Alyssa Rosenberg from Government Executive offers this briefing on the AFL-CIO's conference call about their planned anti-McCain political activities:
The AFL-CIO wants to catch up Republican candidates for governorships and Senate seats in the negative coattails they hope to create for McCain. They’re targeting governor’s races in Washington, Missouri and Indiana, and Senate races in Kentucky, which they used as a testing ground for their national strategy during the 2007 governor’s race and Alaska.
They will spend a lot of money on the McCain component of the race. As Karen Ackerman, the AFL-CIO political director put it “We will spend what it takes.” They have $53.4 budgeted for grassroots activities during the race, but no exact estimate on what portion of that will be devoted to targeting McCain.
This will be a extremely targeted campaign. In Kentucky last year, they briefed volunteers with microtargeting data so they could tailor their conversations with individual union voters, and it sounds like they’ll be doing that again. Ackerman stressed that many of the voters will have multiple contacts, on multiple subjects, with the AFL-CIO, whether through the canvass on May 17, the 100,000 phone calls the AFL-CIO will make through May, or through several hundred town hall meetings on health care that will take place in April. In addition, the AFL-CIO is planning to have volunteers at every McCain appearance, including his town hall meeting in Exeter, NH, today, and they will be asking him very specific questions. Today those questions will concern outsourcing and the closing of New Hampshire factories. They have gotten very good at microtargeting, and in some ways, union structure lends itself well to this: volunteers can get data on voters they already work with and live near to inform their pitches for or against a candidate, and then report back on their conversations to the people who handle the microtarget databases, which is what they’d be doing anyway with shop stewards or union organizers.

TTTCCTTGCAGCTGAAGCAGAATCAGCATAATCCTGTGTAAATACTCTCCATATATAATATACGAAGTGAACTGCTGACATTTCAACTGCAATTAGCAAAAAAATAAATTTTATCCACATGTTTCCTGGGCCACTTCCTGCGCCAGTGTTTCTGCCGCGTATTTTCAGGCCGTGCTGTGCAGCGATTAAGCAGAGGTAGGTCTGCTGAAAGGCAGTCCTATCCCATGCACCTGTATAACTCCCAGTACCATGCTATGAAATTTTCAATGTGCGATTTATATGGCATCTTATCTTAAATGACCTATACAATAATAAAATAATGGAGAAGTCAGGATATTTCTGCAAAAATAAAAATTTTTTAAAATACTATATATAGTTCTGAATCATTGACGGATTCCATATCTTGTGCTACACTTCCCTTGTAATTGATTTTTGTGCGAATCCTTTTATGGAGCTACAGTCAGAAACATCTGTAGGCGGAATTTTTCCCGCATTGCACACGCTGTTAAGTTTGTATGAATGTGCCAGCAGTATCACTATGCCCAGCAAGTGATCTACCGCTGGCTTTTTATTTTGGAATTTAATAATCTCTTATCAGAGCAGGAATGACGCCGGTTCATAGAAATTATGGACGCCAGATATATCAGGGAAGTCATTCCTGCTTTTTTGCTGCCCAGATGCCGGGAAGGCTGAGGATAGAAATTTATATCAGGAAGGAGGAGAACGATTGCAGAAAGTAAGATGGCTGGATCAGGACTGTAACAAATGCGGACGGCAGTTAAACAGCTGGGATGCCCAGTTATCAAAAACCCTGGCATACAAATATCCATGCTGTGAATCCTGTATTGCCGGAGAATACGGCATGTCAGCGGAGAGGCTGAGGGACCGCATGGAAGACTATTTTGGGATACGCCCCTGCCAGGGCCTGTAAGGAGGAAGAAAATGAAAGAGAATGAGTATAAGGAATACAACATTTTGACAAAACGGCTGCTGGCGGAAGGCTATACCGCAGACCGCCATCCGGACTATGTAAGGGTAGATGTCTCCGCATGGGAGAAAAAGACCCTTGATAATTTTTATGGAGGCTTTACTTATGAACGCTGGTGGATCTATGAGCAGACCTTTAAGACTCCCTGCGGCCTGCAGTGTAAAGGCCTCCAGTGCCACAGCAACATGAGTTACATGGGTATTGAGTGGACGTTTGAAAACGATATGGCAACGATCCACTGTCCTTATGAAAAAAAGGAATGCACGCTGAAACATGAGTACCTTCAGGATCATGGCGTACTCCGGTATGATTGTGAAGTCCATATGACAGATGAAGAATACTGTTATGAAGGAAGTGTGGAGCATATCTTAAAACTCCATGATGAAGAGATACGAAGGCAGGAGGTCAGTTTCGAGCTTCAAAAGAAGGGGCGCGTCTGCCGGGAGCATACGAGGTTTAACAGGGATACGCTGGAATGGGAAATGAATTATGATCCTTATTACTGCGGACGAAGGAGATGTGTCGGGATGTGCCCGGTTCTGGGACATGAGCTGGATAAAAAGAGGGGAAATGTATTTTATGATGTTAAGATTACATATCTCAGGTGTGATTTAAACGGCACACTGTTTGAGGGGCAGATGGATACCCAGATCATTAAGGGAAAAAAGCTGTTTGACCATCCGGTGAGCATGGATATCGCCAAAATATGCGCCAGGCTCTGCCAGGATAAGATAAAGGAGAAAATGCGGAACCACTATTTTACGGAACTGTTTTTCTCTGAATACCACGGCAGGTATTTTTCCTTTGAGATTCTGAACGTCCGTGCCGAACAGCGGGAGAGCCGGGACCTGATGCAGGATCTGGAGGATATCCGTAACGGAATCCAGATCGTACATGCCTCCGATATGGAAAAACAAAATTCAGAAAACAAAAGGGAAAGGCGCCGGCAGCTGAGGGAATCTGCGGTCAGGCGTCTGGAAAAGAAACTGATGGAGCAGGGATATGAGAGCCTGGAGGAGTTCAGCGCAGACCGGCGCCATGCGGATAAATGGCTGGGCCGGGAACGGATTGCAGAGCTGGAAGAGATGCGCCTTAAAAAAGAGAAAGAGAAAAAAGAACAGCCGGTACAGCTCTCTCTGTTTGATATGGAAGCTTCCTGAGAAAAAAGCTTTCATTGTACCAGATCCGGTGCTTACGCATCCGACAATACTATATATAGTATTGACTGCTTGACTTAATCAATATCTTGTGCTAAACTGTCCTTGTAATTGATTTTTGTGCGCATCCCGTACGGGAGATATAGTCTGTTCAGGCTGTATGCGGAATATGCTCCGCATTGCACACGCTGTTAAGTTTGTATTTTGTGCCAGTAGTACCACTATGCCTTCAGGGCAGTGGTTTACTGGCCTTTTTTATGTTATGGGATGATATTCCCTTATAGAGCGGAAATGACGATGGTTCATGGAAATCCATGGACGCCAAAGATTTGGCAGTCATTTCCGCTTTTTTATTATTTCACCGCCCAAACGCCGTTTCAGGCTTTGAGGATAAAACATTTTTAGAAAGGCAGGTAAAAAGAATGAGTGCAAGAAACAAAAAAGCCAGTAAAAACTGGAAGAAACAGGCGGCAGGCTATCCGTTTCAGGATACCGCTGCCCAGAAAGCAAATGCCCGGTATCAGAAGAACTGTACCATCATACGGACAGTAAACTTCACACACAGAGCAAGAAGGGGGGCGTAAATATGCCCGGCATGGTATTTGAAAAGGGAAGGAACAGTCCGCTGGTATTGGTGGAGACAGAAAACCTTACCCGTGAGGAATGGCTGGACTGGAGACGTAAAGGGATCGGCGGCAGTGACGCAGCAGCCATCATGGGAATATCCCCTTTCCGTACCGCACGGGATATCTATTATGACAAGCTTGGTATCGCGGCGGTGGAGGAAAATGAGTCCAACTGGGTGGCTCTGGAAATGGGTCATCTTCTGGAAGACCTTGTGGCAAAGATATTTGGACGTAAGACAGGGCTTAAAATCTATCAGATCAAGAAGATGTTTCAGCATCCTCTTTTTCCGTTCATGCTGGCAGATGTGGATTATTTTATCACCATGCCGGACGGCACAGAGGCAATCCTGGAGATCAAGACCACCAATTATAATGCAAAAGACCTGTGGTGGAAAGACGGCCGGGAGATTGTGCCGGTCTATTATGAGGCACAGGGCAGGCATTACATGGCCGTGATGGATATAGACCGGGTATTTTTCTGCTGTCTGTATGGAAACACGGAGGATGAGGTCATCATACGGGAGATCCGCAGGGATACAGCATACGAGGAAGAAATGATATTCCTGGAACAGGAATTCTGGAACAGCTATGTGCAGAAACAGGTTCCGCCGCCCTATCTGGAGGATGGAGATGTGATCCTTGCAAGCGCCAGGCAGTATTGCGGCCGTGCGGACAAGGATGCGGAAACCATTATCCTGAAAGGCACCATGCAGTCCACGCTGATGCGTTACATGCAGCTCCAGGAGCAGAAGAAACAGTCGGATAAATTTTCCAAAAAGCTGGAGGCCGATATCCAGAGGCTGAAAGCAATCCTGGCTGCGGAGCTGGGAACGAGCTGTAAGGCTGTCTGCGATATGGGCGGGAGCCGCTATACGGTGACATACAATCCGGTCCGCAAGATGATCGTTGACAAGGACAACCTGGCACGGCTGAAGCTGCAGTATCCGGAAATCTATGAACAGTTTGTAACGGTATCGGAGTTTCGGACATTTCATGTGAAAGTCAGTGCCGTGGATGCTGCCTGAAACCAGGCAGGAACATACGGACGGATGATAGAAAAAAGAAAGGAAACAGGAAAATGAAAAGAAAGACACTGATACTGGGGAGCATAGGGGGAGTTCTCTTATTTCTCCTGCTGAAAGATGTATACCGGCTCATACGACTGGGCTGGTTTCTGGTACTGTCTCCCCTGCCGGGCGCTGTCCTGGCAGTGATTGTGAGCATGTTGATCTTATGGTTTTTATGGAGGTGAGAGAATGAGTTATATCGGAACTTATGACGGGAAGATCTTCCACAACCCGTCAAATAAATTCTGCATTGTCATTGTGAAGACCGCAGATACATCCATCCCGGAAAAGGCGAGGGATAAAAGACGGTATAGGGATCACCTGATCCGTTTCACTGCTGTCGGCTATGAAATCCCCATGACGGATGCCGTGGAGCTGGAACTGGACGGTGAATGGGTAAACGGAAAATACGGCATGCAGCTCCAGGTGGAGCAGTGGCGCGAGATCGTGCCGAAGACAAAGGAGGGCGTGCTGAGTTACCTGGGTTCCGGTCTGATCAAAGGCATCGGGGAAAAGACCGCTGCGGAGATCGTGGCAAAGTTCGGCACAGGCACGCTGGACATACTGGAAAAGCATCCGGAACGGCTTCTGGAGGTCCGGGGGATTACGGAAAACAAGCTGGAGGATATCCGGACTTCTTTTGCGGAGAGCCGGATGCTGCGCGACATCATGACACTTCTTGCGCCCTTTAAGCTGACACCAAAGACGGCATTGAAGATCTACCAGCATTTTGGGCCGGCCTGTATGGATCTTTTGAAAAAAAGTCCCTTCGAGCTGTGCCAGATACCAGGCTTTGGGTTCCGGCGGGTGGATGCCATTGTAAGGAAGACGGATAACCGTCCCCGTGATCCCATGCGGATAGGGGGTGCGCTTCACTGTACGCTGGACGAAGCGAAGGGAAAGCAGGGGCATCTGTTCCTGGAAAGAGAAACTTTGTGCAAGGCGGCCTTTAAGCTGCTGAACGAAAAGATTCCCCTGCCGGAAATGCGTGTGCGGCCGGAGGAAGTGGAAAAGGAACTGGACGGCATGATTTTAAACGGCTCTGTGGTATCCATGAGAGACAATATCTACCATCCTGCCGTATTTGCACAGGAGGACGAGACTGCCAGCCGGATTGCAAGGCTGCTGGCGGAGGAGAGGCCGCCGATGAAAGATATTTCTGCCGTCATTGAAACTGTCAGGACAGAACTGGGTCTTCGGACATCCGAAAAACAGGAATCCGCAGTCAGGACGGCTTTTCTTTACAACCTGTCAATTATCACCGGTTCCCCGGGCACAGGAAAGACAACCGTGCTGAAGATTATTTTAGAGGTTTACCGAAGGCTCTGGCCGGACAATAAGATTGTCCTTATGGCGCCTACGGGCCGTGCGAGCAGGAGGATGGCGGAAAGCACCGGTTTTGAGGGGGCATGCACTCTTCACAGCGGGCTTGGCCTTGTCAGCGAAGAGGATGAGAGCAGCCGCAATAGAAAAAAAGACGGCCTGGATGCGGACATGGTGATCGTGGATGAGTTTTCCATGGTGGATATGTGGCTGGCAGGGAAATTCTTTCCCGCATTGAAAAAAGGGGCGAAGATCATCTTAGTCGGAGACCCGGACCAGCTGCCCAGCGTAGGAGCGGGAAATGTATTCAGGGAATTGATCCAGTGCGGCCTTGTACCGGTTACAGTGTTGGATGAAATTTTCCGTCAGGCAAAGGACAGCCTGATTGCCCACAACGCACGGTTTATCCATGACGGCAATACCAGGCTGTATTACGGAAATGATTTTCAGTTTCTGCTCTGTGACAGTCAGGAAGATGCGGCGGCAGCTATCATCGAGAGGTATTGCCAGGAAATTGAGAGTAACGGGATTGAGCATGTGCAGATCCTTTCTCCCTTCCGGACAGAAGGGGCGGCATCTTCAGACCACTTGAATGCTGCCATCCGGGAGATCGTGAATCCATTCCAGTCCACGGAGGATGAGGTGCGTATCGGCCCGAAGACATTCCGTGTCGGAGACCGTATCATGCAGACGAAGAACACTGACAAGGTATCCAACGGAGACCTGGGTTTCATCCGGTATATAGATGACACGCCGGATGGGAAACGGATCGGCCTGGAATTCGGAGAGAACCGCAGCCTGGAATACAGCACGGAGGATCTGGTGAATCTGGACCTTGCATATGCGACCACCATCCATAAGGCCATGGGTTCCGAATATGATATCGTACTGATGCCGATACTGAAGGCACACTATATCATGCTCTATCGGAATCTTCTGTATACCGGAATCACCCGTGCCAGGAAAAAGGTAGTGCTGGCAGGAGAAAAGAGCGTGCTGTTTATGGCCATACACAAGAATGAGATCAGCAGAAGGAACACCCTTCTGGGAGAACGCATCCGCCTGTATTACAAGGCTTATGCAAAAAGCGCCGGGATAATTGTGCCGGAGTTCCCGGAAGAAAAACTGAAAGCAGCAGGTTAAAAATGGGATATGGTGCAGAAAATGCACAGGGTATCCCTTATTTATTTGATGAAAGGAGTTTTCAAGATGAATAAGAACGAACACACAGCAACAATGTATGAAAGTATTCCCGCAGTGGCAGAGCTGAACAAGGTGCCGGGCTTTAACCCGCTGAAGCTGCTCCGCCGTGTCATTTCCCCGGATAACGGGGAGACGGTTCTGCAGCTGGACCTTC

The talking points will be relatively standard: they’ll hit McCain for votes he missed, times he voted against changes that would have benefitted union members, and areas where he’s followed President Bush’s lead, most notably on Social Security.
Especially in the likely Obama/McCain matchup, I think Social Security will be key. McCain's support in GOP primaries skewed old, and Obama's support in Democratic primaries skews young. In a general election, you'll be looking at age as a major determinant of voting behavior. And yet Social Security and Medicare are domestic issues on which McCain has a rock-ribbed conservative record. Whether or not older voters, especially from the white working class, focus on those aspects of McCain's record is going to be key to whether or not he has a real shot at the general election.